Hey people, we’re back! We have now met the farmers in Dora at Kentucky Farm and they are awesome; so full of character once they got to know us! They all work very hard to maintain their crops, with some walking up to 6km to get to work, as covered in our last blog. Most of the farmers grow covo, butternut squash, sugar beans, green peppers, cucumber, carrots (which I have tried and they are so good!), and mangoes. Over the period of last week and this week, we have already delivered our first Marketing and ISAL (Internal Savings and Lending Schemes) sessions as well as 3/16 sessions on HIV & AIDS.
We usually get there for 10:00am to help them water their plants and then we begin our sessions at approximately 11:00am. The farmers seem to enjoy having us around and really do appreciate the little we do. Every so often, they save samples of their vegetables for us to try, which I personally think is an amazing gesture! Our sessions so far have gone down great with blocks A, B and C; so we are really pumped to deliver the rest.
After the first Marketing and ISAL session… we asked to what extent they felt our session would impact their lives. The majority said they felt it would make a ‘big difference’. With continued work, we want to get all of the farmers into groups, so that their ISALs can be in full flow before our placement comes to an end in Zimbabwe.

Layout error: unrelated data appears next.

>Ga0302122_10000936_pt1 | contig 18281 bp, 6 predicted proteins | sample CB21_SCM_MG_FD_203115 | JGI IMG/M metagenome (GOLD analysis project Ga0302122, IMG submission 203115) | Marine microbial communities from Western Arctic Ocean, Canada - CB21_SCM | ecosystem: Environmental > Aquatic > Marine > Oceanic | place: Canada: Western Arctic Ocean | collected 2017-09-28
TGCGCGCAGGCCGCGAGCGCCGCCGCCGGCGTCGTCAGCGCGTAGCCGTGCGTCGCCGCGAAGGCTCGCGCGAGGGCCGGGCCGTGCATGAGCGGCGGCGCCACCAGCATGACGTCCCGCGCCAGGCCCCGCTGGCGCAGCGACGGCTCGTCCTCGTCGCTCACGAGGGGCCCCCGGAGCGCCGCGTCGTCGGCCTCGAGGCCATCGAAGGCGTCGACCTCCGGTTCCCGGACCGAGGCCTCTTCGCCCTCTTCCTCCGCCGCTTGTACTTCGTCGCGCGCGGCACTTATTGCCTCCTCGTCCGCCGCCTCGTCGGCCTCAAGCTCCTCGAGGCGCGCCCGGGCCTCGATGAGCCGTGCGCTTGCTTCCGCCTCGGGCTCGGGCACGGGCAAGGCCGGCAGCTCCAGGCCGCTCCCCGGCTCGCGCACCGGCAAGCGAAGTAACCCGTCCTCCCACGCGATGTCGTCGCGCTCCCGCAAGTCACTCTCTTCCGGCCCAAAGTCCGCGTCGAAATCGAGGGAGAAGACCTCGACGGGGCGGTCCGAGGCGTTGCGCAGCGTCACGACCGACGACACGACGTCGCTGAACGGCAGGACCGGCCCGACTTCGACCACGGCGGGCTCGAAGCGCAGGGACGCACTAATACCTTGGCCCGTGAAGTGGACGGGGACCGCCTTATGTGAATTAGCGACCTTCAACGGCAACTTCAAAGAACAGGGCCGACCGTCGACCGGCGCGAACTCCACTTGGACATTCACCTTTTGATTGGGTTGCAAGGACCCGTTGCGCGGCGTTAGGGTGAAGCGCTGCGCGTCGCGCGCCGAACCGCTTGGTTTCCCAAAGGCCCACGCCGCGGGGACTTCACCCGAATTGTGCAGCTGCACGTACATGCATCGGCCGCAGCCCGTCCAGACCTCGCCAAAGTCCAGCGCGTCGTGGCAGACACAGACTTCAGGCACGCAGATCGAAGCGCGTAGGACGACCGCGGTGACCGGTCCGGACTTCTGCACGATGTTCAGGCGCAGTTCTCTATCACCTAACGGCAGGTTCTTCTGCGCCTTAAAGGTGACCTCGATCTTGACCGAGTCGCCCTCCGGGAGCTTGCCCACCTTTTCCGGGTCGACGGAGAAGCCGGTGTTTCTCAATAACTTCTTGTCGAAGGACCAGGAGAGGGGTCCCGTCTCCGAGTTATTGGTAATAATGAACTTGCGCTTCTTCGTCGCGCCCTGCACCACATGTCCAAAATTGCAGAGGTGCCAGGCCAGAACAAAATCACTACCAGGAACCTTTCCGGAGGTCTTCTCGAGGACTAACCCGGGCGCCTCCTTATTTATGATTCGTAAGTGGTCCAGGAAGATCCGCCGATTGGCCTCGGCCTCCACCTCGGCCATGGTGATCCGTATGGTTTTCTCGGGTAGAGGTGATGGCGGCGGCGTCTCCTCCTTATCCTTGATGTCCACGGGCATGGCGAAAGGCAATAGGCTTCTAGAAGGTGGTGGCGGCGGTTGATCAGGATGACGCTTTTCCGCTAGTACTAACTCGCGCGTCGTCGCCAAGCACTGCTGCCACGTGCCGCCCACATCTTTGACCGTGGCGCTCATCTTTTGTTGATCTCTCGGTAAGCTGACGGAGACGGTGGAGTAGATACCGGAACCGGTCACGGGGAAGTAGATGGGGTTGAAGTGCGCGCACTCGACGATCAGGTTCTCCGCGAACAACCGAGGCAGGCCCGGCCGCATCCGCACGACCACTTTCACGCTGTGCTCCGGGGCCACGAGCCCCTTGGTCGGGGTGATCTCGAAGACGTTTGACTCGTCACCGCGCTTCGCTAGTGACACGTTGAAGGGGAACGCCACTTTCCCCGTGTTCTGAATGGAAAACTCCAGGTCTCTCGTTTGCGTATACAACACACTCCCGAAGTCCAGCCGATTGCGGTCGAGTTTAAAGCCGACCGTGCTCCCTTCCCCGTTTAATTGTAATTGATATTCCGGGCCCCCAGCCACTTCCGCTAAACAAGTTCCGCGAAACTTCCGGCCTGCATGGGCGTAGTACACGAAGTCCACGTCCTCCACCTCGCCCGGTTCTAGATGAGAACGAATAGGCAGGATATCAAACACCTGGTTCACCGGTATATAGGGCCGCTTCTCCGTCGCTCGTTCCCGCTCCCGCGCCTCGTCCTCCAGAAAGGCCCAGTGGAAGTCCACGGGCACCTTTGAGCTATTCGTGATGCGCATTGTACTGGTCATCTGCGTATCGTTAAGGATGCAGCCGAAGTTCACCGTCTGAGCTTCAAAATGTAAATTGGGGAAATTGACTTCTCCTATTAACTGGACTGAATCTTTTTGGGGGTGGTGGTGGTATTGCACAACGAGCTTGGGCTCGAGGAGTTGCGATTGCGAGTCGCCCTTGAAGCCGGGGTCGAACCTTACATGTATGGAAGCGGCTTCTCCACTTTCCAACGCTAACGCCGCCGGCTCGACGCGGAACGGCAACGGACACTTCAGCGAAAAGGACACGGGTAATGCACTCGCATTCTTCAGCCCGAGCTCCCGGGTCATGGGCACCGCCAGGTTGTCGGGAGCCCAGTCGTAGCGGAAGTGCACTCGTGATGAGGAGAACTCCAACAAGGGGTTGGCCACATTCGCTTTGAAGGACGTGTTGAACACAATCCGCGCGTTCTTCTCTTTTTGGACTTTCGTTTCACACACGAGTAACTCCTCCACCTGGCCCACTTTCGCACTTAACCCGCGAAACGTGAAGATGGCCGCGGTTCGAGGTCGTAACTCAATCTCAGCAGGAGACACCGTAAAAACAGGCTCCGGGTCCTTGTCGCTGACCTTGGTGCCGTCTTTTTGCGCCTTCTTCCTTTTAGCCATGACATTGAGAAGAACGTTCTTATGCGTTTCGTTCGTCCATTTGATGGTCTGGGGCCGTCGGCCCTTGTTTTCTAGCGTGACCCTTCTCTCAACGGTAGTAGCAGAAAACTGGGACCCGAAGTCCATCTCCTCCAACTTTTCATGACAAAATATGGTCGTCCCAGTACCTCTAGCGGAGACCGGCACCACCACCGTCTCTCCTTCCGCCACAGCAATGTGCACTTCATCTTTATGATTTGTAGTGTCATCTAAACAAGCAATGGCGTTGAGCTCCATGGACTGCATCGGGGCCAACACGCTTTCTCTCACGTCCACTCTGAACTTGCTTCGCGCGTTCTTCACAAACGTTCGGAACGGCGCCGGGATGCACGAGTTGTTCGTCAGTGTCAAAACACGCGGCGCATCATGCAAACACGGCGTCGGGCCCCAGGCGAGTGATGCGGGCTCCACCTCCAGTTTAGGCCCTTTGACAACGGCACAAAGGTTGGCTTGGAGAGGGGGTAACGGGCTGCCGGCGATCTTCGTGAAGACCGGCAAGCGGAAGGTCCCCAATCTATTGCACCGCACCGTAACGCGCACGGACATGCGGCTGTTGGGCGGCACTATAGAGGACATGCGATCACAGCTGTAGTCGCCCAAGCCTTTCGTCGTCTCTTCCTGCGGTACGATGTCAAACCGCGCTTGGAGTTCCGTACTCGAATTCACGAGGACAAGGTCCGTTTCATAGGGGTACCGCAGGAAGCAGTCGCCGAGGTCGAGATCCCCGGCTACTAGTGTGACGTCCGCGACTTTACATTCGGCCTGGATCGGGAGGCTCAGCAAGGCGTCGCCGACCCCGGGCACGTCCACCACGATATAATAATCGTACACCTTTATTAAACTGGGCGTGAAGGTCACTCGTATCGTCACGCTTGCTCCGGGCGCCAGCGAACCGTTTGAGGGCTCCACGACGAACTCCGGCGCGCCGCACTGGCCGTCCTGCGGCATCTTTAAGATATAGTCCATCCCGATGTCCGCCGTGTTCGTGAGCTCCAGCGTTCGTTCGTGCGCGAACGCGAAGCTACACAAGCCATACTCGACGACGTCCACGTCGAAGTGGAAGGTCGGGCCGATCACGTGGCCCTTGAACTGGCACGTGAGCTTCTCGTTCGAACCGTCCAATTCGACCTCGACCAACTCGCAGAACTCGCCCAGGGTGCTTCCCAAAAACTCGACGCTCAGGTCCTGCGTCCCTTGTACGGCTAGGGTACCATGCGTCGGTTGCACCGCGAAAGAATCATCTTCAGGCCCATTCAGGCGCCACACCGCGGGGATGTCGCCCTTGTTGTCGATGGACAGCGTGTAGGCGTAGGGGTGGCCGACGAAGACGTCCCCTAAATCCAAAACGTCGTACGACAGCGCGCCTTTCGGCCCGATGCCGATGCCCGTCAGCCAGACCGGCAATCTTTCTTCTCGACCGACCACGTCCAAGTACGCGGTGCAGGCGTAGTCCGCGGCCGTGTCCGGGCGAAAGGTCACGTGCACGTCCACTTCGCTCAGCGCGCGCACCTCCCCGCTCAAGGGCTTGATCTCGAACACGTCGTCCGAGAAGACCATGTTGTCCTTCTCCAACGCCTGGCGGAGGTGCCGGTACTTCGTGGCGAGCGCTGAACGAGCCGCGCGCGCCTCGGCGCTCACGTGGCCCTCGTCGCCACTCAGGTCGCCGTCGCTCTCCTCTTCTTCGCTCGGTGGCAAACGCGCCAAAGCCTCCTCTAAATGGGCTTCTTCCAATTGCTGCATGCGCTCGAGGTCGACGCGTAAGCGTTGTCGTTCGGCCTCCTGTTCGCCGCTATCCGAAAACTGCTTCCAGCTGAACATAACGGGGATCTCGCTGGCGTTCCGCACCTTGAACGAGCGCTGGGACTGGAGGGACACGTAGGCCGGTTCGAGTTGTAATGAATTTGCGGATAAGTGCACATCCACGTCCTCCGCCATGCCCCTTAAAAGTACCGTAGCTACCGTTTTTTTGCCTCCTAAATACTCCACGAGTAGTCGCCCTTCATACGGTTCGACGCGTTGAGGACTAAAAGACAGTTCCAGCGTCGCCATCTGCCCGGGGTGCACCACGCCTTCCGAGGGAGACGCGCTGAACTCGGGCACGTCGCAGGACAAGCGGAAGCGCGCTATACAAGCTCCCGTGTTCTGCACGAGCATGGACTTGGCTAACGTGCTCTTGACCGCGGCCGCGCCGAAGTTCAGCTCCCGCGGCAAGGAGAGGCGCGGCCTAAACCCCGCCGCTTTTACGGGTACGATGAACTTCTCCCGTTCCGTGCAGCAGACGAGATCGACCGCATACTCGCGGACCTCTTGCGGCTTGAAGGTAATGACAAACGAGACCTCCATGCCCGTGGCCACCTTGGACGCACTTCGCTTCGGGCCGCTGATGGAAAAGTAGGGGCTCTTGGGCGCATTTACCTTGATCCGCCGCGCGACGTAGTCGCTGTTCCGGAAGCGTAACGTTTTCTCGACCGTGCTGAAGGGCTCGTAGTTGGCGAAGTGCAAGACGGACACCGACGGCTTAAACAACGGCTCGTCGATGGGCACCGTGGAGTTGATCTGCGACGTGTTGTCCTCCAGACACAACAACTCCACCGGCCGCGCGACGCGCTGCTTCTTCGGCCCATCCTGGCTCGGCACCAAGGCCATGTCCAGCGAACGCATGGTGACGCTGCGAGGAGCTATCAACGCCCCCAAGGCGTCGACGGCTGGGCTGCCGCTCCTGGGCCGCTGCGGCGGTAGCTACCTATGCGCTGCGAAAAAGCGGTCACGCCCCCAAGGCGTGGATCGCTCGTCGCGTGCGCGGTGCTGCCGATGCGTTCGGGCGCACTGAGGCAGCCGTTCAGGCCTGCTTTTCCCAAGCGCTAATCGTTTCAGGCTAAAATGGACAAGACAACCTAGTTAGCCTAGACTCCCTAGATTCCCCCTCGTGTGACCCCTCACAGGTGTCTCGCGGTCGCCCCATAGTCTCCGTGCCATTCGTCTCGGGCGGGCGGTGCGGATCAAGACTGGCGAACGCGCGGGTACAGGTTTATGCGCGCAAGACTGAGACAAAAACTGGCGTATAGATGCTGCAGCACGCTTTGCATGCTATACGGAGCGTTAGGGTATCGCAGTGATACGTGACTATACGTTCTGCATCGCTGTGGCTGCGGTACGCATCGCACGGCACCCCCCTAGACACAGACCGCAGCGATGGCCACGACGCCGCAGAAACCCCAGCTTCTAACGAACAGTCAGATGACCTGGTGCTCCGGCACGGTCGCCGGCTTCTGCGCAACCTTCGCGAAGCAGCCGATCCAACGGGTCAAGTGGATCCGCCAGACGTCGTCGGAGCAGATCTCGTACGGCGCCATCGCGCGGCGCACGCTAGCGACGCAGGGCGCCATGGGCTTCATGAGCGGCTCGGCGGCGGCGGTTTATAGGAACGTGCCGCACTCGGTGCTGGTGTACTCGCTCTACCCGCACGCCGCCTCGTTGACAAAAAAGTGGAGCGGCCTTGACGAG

After delivering our first HIV & AIDS session… again, the farmers felt the information given to them was relevant and suggested our next topic should be on ‘how to care for people living with HIV’. As a group, we were excited with the feedback because our next session was going to be on that subject anyway. Yay team!
Oh, and before I forget! We have a community event for the farmers in the works!!! Let’s go PARTaaaayyy! We had to wash a HUGE tent for the event, all the food has been bought, the ‘venue’ (field) has been weeded and activities (volleyball, football, ‘tug o’ war’, singing, dancing, WE HAVE EVERYTHING!!!) will be in full swing throughout the day! Certificates will be awarded to a few of the farmers for becoming a part of an ISAL group. Team Caritas feel it’s important to keep them motivated and that is what we plan to keep on doing.
Here is a selection of some of our recent team photos:
Examples of the produce being grown at Kentucky; Tomatoes, okra, sugar beans, green peppers, cabbages and butternut squash
Frank delivering an ice-breaker during the Marketing and ISALs session to enthuse the farmers
Casey helping one of the farmers fill in their forms at the HIV and Nutrition sessions
Casey and Carlton explaining the food pyramid during a HIV and Nutrition session
The beneficiaries reading over their handouts on nutrition
Written by ICS Team Caritas